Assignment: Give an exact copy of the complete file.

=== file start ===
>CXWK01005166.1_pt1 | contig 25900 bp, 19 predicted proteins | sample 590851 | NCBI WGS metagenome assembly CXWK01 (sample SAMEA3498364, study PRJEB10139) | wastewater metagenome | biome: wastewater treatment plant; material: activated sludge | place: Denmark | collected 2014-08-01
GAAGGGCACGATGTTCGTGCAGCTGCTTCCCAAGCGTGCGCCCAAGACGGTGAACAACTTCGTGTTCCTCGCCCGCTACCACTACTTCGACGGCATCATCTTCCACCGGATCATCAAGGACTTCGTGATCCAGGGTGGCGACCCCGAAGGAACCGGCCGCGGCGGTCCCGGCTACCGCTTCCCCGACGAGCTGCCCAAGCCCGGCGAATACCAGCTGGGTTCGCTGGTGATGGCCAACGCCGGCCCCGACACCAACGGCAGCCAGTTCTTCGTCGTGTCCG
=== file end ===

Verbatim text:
>CXWK01005166.1_pt1 | contig 25900 bp, 19 predicted proteins | sample 590851 | NCBI WGS metagenome assembly CXWK01 (sample SAMEA3498364, study PRJEB10139) | wastewater metagenome | biome: wastewater treatment plant; material: activated sludge | place: Denmark | collected 2014-08-01
GAAGGGCACGATGTTCGTGCAGCTGCTTCCCAAGCGTGCGCCCAAGACGGTGAACAACTTCGTGTTCCTCGCCCGCTACCACTACTTCGACGGCATCATCTTCCACCGGATCATCAAGGACTTCGTGATCCAGGGTGGCGACCCCGAAGGAACCGGCCGCGGCGGTCCCGGCTACCGCTTCCCCGACGAGCTGCCCAAGCCCGGCGAATACCAGCTGGGTTCGCTGGTGATGGCCAACGCCGGCCCCGACACCAACGGCAGCCAGTTCTTCGTCGTGTCCG